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The city that must vote on UFO ballot measure

In Tuesday's election, the citizens of Denver must decide whether to select a seven-person commission to reveal all known evidence about ETs, UFOs, and the technological advances they might possess.

Somehow, with all the strange, otherworldly people standing for office in American elections Tuesday, one ballot measure has not received quite the enormous importance that it deserves.

No, I am not thinking of Proposition 19 in California, the one supported by significant members of the tech world, the one that hopes to legalize the sale of marijuana.

This ballot measure, addressed to voters in Denver, is called Initiative 300 and it is adorned by perhaps the most ridiculous question ever asked in a political campaign: "Are you ready for the truth?" The truth that proponents of this measure want to access is the one that describes what is already known about people from outer space.

The campaign's site declares something rather interesting: "Over 400 government, military, and intelligence community witnesses have testified to their direct, personal, first-hand experience with UFOs, ETs, ET technology, and the cover-up that keeps this information secret."

Yes, imagine being a boxer and availing yourself of extra-terrestrial technology. CC (F)oxymoron/Flickr

I can understand why those in power might not wish to immediately reveal encounters with folks from the dark beyond, but why wouldn't they choose to use ET technology in order to, say, eliminate enemies or make perfect lattes?

After all, some retired pilots recently declared that they had witnessed UFOs knocking out nukes.

AOL News reported that the progressive Denver initiative, if passed, will commit Denver City Council to setting up a seven-person committee that will be bound to publish on a special Web site everything that is known about them up there and their technology. Equally, Denver folks down here will be able to post their own information and sightings.

Jeff Peckman, an entrepreneur who's into clean energy and holistic health, told AOL News: "There could be some good things that come from ET contact and some negatives. We need to figure out if there are possible business opportunities or medical treatments that could come from them."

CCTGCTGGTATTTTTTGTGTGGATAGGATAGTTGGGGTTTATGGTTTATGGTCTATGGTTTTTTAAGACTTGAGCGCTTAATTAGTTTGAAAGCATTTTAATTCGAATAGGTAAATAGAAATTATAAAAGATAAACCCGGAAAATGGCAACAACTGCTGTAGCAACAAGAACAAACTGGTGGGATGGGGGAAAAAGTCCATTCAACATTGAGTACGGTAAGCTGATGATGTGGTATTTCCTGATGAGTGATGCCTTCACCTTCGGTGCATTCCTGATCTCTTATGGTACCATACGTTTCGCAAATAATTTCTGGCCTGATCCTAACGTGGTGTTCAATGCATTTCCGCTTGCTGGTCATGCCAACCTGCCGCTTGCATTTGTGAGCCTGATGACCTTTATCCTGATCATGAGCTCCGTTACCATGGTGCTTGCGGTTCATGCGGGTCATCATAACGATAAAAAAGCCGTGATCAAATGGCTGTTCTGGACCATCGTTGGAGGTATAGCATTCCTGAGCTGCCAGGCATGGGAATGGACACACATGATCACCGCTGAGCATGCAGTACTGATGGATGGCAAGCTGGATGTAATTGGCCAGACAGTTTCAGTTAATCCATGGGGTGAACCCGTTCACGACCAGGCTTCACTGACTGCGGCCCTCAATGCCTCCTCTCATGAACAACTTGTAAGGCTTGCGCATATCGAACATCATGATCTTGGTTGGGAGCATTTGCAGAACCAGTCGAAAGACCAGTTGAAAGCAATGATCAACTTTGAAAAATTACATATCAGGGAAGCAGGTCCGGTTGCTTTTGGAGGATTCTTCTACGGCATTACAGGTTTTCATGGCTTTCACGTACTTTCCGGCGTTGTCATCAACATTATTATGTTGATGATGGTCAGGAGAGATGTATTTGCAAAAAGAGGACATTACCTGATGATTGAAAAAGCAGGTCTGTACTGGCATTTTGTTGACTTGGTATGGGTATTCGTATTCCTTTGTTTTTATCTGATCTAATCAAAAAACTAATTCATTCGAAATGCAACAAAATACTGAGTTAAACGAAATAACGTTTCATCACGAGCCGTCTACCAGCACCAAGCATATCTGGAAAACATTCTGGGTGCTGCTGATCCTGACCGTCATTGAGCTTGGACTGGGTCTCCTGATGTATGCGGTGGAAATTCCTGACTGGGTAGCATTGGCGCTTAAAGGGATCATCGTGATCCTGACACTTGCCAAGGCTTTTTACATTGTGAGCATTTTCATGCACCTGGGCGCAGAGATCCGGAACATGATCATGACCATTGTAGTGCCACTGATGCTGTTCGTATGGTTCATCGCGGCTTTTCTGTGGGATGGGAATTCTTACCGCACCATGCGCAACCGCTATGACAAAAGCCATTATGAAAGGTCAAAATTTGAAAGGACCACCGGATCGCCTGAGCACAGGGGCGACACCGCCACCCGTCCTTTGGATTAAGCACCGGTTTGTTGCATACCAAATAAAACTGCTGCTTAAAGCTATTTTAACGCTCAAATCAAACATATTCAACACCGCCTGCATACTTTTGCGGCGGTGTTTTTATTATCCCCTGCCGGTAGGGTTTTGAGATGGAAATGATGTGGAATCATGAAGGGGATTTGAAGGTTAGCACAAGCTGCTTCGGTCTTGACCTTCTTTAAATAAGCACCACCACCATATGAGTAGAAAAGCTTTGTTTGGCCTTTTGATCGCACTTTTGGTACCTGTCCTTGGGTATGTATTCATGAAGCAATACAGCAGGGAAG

You might be readily fascinated by the medical opportunities. For myself, if I were residing in Denver, I would naturally be mesmerized by the idea of doing business with little people whose mouths bubble with a strange foam.

You might wonder why Denver might be the place that begins to force its leaders to reveal America's contact with outer spatials. Could it be because Denver is a little closer physically to up there?

Peckman's explanation to AOL News was a charming one: "Denver was the first U.S. city to set up a trade office with China. So there is some vision and independent thinking here as well as a highly educated workforce."

Tuesday will show just how broad Denver's independent thinking might be. Surely every responsible resident of Denver should immediately vote for one of the most progressive initiatives ever placed before the voting public.

This is perhaps one of the only "no lose" votes that anyone can cast. If the city of Denver manages to reveal mind-blowing information about space people who actually have the technology to blow minds from millions of miles away and put them back together again, society as a whole can only benefit.

I fully expect Coloradans to stand behind this measure. Within weeks, perhaps days, we will all avail ourselves of lightsabers far superior than any we can currently order online.

We will also hopefully grasp in two hands the ability to transport ourselves within milliseconds to places thousands of miles away. That way, we can spend days at work, lunchtimes on the beach and evenings at that lovely molecular biology restaurant just south of Pluto.